Once you’ve completed this process you should then proceed down the boarding tunnel which leads you to the air craft. Whilst in the tunnel or just before, you are likely to see people collecting any duty free items they have bought whilst in the airport. If you are one of these people then have your receipt handy as you collect your purchase.
When you are on board the plane
At the end of the jet bridge you will enter the aircraft. For smaller planes it is not uncommon for you to either walk across tarmac or take a bus ride to the plane. You’ll then have to go up some steep steps to board the aircraft instead of using a jet bridge.
At the entrance to the plane there will be at least one, if not more members of the cabin crew who will greet you and check your boarding pass. They will then tell you which direction to head to go to find your seat.
Plane seats are identified by a combination of row numbers and seat letters. So seat 14A is the 14th row and typically the most left sided seat as you sit and face the front of the plane.
Always check for your seat number on the overhead storage bins which are above the seats. Sometimes the numbers and letters are not quite as you predict, for instance seat 14C might be beside 14A since they did not bother labelling a seat as 14B. Also, out of superstition some aircraft don’t have a row 13.
You will find the aisle way to your seat is quite narrow. To make it easier please carry any bags you have out in front of you instead of on your back. If it is over your shoulder then there is a high risk that it will brush into the faces of people already sat down in aisle seats as you walk past them. This is a sure way to annoy these people if not indeed accidentally hurt them.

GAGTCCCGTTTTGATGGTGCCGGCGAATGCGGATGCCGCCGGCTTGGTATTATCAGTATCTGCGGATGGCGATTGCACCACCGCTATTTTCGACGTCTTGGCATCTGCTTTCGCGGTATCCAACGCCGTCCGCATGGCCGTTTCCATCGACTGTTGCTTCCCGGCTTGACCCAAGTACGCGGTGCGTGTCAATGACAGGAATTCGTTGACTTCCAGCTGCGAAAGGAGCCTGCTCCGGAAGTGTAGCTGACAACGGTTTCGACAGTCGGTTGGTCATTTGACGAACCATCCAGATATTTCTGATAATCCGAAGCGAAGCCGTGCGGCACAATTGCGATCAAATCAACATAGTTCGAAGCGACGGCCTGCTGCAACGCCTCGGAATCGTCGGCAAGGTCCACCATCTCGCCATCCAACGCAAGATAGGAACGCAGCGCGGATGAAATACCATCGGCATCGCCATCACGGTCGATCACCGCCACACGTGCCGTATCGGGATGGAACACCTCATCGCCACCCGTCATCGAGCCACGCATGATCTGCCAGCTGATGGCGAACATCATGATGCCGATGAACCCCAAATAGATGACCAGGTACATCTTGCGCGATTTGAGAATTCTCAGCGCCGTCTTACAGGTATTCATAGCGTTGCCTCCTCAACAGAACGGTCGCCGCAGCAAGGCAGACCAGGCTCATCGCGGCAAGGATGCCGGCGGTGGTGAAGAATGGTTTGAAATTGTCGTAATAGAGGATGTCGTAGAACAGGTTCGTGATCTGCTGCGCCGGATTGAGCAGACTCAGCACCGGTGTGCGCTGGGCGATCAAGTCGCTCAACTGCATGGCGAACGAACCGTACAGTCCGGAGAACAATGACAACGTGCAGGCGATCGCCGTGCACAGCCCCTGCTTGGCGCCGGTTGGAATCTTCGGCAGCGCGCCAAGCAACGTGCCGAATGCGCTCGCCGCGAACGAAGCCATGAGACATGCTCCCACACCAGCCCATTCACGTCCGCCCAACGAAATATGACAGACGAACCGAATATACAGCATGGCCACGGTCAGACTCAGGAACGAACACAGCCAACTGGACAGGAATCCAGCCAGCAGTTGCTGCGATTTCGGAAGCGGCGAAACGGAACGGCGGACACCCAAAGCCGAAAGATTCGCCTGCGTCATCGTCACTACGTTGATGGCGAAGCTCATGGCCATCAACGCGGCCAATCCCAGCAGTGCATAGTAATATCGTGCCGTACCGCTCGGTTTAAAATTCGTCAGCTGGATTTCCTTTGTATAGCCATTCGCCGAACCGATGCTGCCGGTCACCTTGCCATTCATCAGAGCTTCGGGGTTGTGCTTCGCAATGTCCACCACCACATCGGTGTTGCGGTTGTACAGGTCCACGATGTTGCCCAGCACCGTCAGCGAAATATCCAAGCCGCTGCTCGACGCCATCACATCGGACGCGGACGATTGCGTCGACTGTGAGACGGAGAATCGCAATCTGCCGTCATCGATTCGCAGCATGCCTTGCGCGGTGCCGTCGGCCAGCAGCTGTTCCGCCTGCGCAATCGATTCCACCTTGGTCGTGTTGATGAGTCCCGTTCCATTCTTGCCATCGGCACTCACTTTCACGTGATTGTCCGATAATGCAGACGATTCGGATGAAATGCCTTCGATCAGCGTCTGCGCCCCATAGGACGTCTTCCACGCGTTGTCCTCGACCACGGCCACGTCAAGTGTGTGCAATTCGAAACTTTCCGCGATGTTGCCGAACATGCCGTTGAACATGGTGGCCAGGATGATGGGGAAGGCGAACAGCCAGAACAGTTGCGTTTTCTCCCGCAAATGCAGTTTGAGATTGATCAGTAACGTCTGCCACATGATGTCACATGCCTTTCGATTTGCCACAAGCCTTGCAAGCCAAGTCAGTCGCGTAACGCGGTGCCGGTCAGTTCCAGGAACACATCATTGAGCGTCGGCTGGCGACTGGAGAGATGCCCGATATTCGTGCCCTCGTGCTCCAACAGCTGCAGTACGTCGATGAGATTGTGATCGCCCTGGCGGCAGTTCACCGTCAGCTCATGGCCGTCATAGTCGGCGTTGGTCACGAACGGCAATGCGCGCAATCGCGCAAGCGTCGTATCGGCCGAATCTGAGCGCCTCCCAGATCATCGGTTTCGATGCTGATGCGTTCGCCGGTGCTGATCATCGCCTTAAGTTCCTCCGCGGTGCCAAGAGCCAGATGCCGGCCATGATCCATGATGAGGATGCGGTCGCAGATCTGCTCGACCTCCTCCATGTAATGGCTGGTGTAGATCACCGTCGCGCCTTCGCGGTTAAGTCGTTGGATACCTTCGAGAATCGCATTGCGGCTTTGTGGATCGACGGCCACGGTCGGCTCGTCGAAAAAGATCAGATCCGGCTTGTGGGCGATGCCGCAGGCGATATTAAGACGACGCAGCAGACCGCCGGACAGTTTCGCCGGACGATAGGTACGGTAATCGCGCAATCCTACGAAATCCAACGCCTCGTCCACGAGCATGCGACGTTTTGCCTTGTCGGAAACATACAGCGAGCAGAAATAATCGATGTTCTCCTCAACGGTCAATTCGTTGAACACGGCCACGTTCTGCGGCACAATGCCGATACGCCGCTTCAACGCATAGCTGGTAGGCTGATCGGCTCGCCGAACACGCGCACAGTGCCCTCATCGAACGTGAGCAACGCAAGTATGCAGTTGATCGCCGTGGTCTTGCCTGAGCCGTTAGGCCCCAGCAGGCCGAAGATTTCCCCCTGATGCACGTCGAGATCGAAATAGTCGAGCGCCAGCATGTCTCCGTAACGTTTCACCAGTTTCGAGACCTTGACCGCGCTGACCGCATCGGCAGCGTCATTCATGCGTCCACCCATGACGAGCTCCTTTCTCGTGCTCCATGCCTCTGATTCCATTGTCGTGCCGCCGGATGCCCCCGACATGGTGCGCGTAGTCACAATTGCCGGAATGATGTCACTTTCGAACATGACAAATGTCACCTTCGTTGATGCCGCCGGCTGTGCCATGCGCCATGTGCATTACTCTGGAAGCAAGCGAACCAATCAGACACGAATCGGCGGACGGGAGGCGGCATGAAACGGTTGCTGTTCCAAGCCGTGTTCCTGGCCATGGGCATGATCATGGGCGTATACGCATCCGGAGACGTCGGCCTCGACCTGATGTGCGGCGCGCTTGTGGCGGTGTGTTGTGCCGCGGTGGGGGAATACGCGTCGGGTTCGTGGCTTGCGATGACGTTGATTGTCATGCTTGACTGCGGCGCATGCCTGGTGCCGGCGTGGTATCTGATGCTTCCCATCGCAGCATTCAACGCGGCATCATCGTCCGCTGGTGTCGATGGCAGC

Also when you arrive at your seat try to sit down as soon as possible so everybody can find their seat. Some people mess around pulling items from their luggage which can delay everybody else. If you don’t already have your reading material or essential item out of your bag you can collect this once the plane has taken off.
If you are sat in what is called an emergency exit row then you will benefit from a little bit more leg room than the other rows around you. However the emergency exit row does come with responsibilities. Before take off a member of the aircrew will speak to you about what you need to do in the event of an emergency. This basically involves opening an emergency door. These doors tend to be quite heavy so the crew need to make sure you are willing, fit and able to do this important task. If you are not then you’ll be asked to change your seat.
Don’t worry though. The chances of being required to actually open the emergency door is very remote. Air travel is the safest form of travel in the world. It is extremely unlikely you’ll ever be involved in an emergency even if you flew every day of your life.
Once everybody has boarded the crew will announce when the plane doors have been closed. This is the time when you should make sure that you have switched off your mobile phone and anything else which is electrical. You should also place all these items in a secure place. You will find a storage pouch in front of you/by your seat. Some airlines insist that computers and other items are stored in the overhead cabins during take off rather than the seat pouch so follow their instruction.
There will then be a safety demonstration as you start to feel/see your plane moving away from the boarding gate. If this is your first time flying then it is very important that you watch this.
On smaller planes the demonstration tends to be performed by the air crew who will stand in the aisle. For larger aircraft you will often see a safety video. Since many people (like myself) fly so often airlines try to make the videos more interesting so people will actually pay attention. In recent times the safety videos from Delta and Virgin have been very funny.
The demonstration will highlight to you where the nearest doors are to exit the plane. They will explain lighting in the cabin, what happens if you land on water etc. You will also be told about a loss of cabin pressure, where to find your water safety jacket and how to use it.